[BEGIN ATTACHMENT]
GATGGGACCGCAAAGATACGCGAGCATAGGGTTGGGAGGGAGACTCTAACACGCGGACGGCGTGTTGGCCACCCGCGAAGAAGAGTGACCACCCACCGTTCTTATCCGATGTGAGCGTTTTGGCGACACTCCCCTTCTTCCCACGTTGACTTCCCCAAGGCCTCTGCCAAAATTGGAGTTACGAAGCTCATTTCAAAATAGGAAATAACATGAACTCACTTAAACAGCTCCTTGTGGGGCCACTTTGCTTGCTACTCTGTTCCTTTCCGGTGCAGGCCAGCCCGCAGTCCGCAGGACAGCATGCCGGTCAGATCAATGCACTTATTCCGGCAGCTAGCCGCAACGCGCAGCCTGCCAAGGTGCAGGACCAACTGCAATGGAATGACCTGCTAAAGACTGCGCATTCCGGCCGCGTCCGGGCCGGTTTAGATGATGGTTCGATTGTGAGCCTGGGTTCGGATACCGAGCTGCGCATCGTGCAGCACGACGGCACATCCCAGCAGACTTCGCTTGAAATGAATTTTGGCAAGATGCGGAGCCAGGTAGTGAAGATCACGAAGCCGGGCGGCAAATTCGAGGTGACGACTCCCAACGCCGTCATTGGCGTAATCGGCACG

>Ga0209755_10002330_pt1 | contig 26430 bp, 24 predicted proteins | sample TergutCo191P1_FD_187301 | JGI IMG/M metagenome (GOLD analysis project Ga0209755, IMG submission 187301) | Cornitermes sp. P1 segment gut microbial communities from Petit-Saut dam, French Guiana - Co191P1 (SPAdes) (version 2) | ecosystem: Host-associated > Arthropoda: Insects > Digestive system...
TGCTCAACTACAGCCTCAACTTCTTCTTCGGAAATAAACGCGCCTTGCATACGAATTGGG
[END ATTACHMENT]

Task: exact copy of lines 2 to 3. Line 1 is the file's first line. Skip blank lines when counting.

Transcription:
>Ga0209755_10002330_pt1 | contig 26430 bp, 24 predicted proteins | sample TergutCo191P1_FD_187301 | JGI IMG/M metagenome (GOLD analysis project Ga0209755, IMG submission 187301) | Cornitermes sp. P1 segment gut microbial communities from Petit-Saut dam, French Guiana - Co191P1 (SPAdes) (version 2) | ecosystem: Host-associated > Arthropoda: Insects > Digestive system...
TGCTCAACTACAGCCTCAACTTCTTCTTCGGAAATAAACGCGCCTTGCATACGAATTGGG